Census Releases Data On Same-Sex Couples

Tuesday, the U.S. Census Bureau released new data on married same-sex couples. Currently, same-sex marriage is legal in six states and the District of Columbia. Michele Norris talks to Gary Gates, a demographer with the UCLA School of Law's Williams Institute on Sexual Orientation Law and Public Policy, about the new numbers.

Copyright © 2011 NPR. For personal, noncommercial use only. See Terms of Use. For other uses, prior permission required.

MICHELE NORRIS, host: Today, the Census Bureau released new estimates of the number of married, same-sex couples in the United States. As of now, same-sex marriage is legal in six states and the District of Columbia. And the Census puts the number of married, same-sex couples at just over 130,000.

Gary Gates is a demographer who peer-reviewed these Census numbers. He's with the UCLA School of Law's Williams Institute on Sexual Orientation Law and Public Policy. Welcome to the program, Mr. Williams(ph).

GARY GATES: Thank you very much. It's great to be here.

NORRIS: Now first, as we noted, these are revised numbers. Tell us what that means.

GATES: They are. Well, so the Census has been releasing numbers all summer for their counts of same-sex couples. And what they realized was, these numbers are kind of over-representing same-sex couples because of some errors among other kinds of couples. If a different-sex couple makes an error such that they record the wrong sex for one partner, they look like a same-sex couple. And there are so many different-sex couples that if only a few of them make that error, there's a large group of same-sex couples who might be incorrectly coded as such. And so the Census has created new estimates that they think are more accurate.

NORRIS: And let's just clarify how the Census defines a same-sex couple.

GATES: A same-sex couple is a couple where one person is identified as either the husband, wife or unmarried partner of the other, and they're both adults, and they're both of the same sex.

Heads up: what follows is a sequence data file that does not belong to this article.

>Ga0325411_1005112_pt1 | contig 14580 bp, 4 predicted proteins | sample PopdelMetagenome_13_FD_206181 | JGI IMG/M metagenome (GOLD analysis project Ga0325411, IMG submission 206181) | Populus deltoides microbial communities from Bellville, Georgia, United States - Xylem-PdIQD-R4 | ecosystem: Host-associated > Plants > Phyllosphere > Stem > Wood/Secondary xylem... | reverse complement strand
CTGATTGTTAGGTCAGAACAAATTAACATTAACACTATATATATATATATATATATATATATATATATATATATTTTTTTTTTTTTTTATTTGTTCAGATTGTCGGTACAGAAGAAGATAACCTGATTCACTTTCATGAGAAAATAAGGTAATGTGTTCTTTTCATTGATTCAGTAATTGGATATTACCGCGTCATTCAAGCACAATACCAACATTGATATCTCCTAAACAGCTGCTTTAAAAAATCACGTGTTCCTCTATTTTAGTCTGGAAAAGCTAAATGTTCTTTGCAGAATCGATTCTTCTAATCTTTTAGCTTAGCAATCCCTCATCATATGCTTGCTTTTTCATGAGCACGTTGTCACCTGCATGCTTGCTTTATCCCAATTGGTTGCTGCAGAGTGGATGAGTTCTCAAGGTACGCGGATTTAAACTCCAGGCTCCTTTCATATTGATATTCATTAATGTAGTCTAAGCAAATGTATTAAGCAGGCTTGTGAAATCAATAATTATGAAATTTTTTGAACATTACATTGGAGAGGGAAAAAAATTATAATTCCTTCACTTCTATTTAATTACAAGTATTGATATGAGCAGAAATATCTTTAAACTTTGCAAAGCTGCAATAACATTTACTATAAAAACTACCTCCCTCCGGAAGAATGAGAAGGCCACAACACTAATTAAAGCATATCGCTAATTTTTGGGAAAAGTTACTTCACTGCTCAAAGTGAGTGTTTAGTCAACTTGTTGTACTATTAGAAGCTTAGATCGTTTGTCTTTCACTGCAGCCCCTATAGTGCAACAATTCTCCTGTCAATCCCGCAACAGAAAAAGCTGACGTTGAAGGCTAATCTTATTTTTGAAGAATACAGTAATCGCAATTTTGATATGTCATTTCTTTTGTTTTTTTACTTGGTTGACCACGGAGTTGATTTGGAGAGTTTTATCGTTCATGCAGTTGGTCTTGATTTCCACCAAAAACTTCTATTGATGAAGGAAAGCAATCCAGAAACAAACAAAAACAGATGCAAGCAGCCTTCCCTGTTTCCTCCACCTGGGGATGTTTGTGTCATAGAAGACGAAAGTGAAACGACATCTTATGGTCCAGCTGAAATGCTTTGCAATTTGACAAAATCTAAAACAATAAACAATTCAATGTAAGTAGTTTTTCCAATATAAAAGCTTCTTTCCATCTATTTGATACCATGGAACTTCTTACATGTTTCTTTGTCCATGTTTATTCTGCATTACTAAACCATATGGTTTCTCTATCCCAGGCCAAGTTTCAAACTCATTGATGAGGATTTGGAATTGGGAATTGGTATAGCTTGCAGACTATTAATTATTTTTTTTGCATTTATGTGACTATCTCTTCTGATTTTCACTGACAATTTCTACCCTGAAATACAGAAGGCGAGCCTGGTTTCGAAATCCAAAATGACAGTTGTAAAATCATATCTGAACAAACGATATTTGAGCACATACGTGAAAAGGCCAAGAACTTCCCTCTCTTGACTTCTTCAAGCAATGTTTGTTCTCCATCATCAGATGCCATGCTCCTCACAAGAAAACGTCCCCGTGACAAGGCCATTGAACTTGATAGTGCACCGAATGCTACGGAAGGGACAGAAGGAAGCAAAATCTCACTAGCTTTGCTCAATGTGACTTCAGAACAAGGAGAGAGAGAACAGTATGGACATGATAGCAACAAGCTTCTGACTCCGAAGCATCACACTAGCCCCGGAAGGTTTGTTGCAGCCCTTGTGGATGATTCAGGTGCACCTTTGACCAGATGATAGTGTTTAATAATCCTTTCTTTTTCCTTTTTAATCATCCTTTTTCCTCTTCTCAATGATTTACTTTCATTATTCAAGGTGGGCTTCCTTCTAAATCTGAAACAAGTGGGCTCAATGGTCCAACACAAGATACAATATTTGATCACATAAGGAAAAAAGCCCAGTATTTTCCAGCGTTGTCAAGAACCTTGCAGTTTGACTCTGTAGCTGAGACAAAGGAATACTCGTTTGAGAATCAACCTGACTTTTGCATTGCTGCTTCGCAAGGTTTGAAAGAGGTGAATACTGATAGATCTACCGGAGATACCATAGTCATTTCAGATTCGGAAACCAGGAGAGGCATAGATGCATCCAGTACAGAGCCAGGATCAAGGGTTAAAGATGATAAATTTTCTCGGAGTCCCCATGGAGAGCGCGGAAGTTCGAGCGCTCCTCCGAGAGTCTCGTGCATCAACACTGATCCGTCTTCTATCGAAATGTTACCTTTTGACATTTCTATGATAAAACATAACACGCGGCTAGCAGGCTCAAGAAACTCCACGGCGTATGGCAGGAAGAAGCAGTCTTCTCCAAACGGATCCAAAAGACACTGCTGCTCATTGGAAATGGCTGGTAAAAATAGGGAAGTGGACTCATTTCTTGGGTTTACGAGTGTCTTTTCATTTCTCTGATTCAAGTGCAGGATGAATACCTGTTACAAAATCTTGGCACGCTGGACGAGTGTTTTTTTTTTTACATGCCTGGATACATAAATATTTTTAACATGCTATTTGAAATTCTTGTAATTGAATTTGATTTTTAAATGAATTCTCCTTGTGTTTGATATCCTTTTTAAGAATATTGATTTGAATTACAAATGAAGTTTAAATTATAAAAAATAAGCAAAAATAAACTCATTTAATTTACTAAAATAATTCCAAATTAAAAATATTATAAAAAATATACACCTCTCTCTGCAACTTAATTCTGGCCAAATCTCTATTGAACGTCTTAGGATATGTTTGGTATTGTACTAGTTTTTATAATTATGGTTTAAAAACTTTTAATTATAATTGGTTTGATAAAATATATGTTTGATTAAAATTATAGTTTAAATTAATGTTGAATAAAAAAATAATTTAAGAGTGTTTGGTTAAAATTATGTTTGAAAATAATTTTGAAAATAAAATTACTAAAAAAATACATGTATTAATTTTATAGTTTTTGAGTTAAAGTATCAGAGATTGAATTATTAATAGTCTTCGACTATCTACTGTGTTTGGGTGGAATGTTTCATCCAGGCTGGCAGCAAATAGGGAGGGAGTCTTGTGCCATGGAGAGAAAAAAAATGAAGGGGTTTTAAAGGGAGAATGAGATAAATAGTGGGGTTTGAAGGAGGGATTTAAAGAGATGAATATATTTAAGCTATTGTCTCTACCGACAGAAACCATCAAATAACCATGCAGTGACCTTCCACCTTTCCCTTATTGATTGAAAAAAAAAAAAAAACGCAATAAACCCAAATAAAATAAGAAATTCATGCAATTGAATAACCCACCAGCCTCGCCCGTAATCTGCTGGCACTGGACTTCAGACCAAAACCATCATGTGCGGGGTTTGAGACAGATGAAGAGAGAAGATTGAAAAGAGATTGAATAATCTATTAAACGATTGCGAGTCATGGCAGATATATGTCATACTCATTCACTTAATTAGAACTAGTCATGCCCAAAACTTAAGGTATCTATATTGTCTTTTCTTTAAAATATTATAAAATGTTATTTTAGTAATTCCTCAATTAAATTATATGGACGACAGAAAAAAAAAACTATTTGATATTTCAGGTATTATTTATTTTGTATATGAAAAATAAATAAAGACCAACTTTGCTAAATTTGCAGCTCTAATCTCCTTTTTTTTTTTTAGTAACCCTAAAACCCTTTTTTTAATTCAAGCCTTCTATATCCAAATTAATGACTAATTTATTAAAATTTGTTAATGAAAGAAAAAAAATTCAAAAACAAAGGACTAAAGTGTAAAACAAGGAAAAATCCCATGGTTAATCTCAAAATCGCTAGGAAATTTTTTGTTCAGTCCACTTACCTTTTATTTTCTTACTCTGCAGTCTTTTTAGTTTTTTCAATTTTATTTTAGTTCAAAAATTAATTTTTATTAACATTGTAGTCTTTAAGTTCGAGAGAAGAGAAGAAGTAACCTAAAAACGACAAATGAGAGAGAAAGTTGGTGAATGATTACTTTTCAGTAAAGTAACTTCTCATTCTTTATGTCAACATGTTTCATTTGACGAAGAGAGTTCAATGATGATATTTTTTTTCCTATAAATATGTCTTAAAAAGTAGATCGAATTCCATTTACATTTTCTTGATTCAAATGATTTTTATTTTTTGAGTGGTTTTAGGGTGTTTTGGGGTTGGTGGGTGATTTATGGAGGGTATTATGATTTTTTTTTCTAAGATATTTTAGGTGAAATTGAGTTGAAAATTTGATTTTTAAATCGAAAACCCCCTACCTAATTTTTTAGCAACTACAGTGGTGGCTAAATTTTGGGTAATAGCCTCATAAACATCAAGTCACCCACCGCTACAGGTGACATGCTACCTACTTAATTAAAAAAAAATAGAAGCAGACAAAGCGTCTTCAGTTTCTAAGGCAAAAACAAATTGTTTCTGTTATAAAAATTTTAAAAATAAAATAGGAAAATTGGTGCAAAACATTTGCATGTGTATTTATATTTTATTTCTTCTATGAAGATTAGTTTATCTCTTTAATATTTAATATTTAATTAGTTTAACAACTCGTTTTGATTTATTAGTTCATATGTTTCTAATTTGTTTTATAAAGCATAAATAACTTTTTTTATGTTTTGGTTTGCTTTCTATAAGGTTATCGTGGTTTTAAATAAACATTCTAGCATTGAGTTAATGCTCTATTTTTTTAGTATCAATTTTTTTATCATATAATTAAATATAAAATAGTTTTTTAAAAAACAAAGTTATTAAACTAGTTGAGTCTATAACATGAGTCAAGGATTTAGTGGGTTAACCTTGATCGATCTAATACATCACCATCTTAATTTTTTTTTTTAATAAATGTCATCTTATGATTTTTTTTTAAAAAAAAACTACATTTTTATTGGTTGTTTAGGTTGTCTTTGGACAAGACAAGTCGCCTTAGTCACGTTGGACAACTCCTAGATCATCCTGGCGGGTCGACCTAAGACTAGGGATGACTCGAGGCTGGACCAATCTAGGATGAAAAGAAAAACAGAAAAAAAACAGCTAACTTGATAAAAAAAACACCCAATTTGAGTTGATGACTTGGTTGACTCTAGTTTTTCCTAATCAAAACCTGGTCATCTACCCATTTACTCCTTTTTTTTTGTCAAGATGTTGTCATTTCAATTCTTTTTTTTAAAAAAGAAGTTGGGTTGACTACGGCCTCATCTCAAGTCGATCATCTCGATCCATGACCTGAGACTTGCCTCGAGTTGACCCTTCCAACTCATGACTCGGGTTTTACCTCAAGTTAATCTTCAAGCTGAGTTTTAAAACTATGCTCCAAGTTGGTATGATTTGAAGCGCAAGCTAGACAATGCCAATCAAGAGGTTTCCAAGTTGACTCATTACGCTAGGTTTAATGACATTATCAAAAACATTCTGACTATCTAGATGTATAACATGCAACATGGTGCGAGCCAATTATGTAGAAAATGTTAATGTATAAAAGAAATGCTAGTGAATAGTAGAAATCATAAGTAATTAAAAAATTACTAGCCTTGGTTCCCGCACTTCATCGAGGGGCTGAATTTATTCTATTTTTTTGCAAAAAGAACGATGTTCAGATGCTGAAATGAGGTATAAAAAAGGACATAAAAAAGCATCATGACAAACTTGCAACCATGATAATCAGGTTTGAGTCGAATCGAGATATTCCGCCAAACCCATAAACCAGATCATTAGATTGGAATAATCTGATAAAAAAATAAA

NORRIS: And as we mentioned, 131,000 of these same-sex couples identify themselves as being in a marriage.

GATES: Well, they identify as husband and wife. Our analyses suggest that quite a few of those are perhaps not necessarily legally married. We think that about 70 percent of them might be legally married, but some of them are in civil unions and domestic partnerships. And some of them just view their relationship as spouses, even though they've not been legally married.

NORRIS: As we mentioned, there are 131,000 married couples in same-sex relationships. How many same-sex couples are not married?

GATES: About 514,000 additional same-sex couples use the term unmarried partner. But what's interesting about that is that we did a survey suggesting that at least 4 percent of those couples are actually legally married, and they used the term unmarried partner because they thought it was a federal survey, and the federal government doesn't recognize their marriage. So they thought the term unmarried partner was more accurate.

NORRIS: And when we look at these figures, what do we learn?

GATES: First of all, we learn that there are same-sex couples virtually everywhere in the United States, and we learn that many of these couples look quite a bit like their different-sex counterparts. Perhaps almost one in five of them are raising children. Many of them live outside of some of the urban areas that people normally associate with the gay and lesbian population. And, you know, that's the kind of information that we can't get anywhere else but on the census.

NORRIS: Is there anything that is at all controversial in these numbers? Are people saying that this is an over-representation or an undercount?

GATES: Well, I think at this point, it's clear that it's an undercount. I think that many same-sex couples still use terms like roommate, explicitly to hide their identity. So - I'm someone who works a lot with data around LGBT people, and those data are almost always controversial to someone.

So someone either thinks they're too high or too low, and that's a common issue because we don't have a lot of data. And so when we do get data, people pay a lot of attention to it.

NORRIS: Gary Gates, it's been good to talk to you. Thank you very much.

GATES: My pleasure.

NORRIS: Gary Gates is with the UCLA School of Law's Williams Institute on Sexual Orientation Law and Public Policy.

Copyright © 2011 NPR. All rights reserved. No quotes from the materials contained herein may be used in any media without attribution to NPR. This transcript is provided for personal, noncommercial use only, pursuant to our Terms of Use. Any other use requires NPR's prior permission. Visit our permissions page for further information.

NPR transcripts are created on a rush deadline by a contractor for NPR, and accuracy and availability may vary. This text may not be in its final form and may be updated or revised in the future. Please be aware that the authoritative record of NPR's programming is the audio.

Comments

 

Please keep your community civil. All comments must follow the NPR.org Community rules and terms of use, and will be moderated prior to posting. NPR reserves the right to use the comments we receive, in whole or in part, and to use the commenter's name and location, in any medium. See also the Terms of Use, Privacy Policy and Community FAQ.